England's confused thinking

JUST what England are trying to do to build a better team continues to amaze me. Perhaps the hardest thing to do when you are trying to rebuild is to get the structure right.

BOB SIMPSON

JUST what England are trying to do to build a better team continues to amaze me. Perhaps the hardest thing to do when you are trying to rebuild is to get the structure right.

Nasser Hussain and Steve Waugh. Hussain has stood down from one-day international cricket. He was quoted at the time as saying that Steve Waugh's Test career was being extended by his not playing one-day cricket and he hoped it would be the same with him. The big difference, of course, was Steve Waugh was dropped and he went out screaming about this decision. — Pic. LAURENCE GRIFFITHS/GETTY IMAGES-

Putting together one team is hard enough, but England have signalled their intention that they want almost completely different teams for one-day and Test cricket.

Once again they seem to be trying to copy Australia, but are Australia's two teams really all that different?

There has been much conjecture over this, but in recent times Australia have been edging back to picking a majority of their Test players for the ODIs.

There is nothing like having hard-nosed, experienced players in both forms of the game and this is exactly what Australia has been aiming at. It doesn't do any harm that they are also highly talented and this is why they are the best and the most consistent team in the world.

England must decide on a consistent policy and stick to it and give their chosen players time to settle into their position. Unfortunately, I see very little of this happening at present.

Their thinking, or at least Nasser Hussain's thinking when he announced he was standing down from one-day international cricket set the tone. In my view, Hussain's decision was a selfish one.

He was quoted at the time as saying that Steve Waugh's Test career was being extended by his not playing one-day cricket and he hoped it would be the same with him.

The big difference, of course, was Steve Waugh was dropped and he went out screaming about this decision.

That Steve was able to score that remarkable century in the final Ashes Test last summer indeed saved his Test career, for I have little doubt the Australian selectors would have liked him to retire from all international cricket so that they could get on with planning for the future.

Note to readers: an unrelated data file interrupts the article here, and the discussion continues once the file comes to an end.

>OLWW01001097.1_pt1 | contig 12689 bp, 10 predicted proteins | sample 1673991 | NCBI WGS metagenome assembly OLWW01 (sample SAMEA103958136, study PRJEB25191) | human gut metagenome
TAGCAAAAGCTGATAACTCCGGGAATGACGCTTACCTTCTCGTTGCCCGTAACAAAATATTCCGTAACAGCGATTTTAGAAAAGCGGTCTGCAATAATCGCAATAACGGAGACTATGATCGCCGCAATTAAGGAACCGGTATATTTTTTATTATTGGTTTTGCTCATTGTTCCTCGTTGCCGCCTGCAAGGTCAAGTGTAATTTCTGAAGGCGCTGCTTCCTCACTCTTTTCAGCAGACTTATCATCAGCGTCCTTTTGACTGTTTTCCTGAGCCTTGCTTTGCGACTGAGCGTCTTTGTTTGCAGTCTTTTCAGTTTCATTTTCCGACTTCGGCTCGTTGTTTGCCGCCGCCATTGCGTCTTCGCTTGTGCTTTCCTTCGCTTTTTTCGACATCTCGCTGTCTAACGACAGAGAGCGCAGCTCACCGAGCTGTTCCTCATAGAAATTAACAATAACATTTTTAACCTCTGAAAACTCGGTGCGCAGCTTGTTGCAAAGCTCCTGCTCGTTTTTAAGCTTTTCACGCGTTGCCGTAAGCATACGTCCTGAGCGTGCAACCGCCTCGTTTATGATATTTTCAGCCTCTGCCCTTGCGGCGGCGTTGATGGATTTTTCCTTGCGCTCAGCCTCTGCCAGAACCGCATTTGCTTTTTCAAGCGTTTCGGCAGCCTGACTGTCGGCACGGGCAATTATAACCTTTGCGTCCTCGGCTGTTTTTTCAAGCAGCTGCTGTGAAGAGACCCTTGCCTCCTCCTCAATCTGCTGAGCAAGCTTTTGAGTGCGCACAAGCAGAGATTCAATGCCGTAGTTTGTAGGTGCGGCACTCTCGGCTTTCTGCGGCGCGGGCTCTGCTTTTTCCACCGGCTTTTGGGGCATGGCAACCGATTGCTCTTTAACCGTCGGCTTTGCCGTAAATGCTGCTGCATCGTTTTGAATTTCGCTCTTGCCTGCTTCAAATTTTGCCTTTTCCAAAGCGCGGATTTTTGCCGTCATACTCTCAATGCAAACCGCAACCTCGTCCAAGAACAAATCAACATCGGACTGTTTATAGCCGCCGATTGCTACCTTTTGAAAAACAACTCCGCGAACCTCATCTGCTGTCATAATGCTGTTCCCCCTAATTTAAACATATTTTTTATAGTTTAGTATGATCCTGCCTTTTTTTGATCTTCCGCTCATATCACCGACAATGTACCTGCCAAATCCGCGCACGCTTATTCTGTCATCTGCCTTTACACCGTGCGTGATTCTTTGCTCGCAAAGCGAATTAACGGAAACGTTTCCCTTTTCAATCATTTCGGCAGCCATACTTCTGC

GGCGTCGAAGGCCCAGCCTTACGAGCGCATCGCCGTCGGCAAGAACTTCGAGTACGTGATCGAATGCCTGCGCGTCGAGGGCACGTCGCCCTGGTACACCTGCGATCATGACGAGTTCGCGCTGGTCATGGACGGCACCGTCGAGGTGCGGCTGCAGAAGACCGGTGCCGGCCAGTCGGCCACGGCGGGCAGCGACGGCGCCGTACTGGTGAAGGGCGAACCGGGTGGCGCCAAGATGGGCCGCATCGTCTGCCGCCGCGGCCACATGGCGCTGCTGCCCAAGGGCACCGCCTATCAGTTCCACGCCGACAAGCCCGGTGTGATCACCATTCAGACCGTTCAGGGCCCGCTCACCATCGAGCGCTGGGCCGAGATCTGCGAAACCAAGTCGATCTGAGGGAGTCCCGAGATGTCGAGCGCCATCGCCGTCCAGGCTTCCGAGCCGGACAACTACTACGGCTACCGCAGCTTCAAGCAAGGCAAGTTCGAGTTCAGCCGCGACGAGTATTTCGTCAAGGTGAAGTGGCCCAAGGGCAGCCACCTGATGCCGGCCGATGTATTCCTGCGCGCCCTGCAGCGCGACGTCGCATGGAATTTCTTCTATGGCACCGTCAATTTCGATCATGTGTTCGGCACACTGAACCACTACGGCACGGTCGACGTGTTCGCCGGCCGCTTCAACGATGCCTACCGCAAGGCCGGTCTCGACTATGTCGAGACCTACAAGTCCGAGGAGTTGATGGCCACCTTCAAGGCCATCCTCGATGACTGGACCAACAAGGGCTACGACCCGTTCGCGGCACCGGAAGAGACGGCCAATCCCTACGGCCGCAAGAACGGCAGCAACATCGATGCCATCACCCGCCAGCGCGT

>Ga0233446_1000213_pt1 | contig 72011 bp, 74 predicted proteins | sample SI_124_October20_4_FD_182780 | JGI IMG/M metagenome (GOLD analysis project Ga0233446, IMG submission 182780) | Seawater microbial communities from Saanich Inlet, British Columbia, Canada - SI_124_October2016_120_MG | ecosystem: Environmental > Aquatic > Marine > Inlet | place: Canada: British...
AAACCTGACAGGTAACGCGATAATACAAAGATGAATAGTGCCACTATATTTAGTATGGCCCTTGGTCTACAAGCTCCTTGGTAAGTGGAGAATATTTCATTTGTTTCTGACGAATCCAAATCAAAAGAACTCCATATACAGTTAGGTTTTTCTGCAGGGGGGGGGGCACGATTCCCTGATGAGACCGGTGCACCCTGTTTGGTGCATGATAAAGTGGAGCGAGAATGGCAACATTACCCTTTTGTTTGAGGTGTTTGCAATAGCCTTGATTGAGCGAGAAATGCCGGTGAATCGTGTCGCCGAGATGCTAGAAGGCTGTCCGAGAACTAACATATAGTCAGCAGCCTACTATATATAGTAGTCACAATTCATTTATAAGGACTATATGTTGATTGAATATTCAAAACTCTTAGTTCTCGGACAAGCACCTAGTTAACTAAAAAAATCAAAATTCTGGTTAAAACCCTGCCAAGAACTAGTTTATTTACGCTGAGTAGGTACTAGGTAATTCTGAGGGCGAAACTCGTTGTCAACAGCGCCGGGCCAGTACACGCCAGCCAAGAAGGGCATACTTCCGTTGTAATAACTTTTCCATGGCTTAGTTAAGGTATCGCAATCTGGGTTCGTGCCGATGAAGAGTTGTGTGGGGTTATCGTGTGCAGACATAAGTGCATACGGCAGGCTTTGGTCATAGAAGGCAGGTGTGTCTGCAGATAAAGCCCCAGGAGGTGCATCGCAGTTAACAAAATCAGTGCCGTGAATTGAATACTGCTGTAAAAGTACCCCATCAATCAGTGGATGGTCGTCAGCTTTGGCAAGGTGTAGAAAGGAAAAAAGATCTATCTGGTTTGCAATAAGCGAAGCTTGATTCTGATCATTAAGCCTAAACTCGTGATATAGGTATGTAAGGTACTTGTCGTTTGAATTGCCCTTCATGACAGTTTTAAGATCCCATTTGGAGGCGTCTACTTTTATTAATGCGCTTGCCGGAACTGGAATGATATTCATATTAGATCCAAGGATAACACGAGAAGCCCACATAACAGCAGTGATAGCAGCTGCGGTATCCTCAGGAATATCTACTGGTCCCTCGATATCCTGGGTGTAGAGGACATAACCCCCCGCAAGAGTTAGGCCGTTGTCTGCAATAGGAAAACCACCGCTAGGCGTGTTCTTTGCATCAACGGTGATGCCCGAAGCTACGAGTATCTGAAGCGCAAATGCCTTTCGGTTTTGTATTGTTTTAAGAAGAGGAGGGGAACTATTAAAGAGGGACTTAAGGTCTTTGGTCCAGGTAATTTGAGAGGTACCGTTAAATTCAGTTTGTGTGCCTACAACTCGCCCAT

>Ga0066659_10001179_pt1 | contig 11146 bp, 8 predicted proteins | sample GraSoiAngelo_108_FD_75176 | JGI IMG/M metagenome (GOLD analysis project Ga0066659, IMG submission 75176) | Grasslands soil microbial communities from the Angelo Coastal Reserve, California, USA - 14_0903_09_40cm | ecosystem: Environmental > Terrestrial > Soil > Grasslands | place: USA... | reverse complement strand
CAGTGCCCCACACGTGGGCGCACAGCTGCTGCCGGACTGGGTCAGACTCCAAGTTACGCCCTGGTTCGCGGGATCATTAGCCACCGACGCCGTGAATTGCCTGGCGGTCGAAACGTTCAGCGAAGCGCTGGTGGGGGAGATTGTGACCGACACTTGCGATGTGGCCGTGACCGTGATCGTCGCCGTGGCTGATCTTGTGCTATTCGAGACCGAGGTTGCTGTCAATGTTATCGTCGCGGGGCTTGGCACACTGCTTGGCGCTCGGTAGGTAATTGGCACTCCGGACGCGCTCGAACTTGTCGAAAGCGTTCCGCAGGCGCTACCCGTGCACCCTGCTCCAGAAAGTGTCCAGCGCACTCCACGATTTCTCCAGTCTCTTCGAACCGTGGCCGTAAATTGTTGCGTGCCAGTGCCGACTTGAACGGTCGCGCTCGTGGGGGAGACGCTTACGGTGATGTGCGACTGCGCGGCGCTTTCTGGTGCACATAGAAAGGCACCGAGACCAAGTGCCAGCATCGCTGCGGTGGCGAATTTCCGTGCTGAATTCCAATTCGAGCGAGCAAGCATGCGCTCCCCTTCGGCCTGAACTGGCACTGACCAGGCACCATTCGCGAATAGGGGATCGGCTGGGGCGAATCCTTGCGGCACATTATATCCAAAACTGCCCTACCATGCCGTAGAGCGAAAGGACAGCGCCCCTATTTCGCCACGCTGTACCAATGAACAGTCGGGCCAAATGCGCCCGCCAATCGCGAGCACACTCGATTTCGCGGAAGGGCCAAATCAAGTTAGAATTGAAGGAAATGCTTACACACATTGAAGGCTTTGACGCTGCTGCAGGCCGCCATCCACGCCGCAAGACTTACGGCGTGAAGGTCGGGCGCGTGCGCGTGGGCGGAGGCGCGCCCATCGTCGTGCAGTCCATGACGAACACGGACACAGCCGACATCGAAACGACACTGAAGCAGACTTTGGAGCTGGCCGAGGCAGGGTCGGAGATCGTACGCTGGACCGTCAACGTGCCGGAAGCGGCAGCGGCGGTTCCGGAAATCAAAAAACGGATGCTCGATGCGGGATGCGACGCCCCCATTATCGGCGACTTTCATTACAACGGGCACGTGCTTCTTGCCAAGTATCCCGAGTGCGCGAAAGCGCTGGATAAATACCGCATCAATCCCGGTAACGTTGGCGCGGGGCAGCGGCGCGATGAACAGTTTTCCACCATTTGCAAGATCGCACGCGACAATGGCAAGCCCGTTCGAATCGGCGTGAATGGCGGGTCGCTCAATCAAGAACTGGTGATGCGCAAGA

The Australian selectors wanted to get back to one captain for both the ODIs and Test cricket. For they know that such a policy is the best way to obtain complete harmony in their team.

Hussain's desire to play just Test cricket will not be in the best interest of his team. Right now, England need to rebuild and the major thing they must decide on is to have one captain only.

I note also, with concern, that Hussain hasn't been slow in giving advice to Michael Vaughan, his successor as captain of England's one-day team.

"Make them a little scared of you," is one of the gems he passed on to his successor.

Making people scared of you is not the way to build team spirit.

Vaughan at present is in the ideal position as he has just finished a wonderfully successful series against Australia and has just been elevated as the best batsman in the world.

He has the total respect of the English squad and respect is the main thing in making your team respond to you.

England's chairman of selectors David Graveney somehow has hung on to his job, but still seems keen to speak more openly to the media than a chairman of selectors should.

His latest gem in suggesting that at least six changes to the one-day squad are needed is certainly going to make the English players wonder about the professionalism of their chairman.

England will have no trouble with the beleaguered Zimbabwe team and the success they have against them will have little bearing on the future of English cricket.

One of the things that has surprised me is the lack of a public role for their coach Duncan Fletcher.

A coach who is also a selector is in an enviable position, for he is not only able to decide as to what type of cricket England should be playing, but he can also have a major role in selecting the best players to implement those plans.

I believe from reliable sources that Duncan is not in favour of different teams and, I assume, different captains, and as coach he should be the most important voice in these matters.

Adding to the pot pourri of the English team selection is the addition of Rodney Marsh as a selector.

Rod was appointed as head of the English Cricket Academy, or so called English Cricket Centre of Excellence. I am not sure what a centre of excellence is, but they have about six of them dotted around England these days. Sounds good, but I think they are still academies.

Rod is very much the flavour of the year in English cricket and it will be very interesting to see how much influence he has. He was a top wicket-keeper and a strong personality when running the Australian Cricket Academy.

His actual experience as a coach at the first class level is very limited. He will be obviously anxious to push his youngsters from the Academy. His main problem as a selector will be to try and temper his enthusiasm for his young charges and ease them in when the time is right.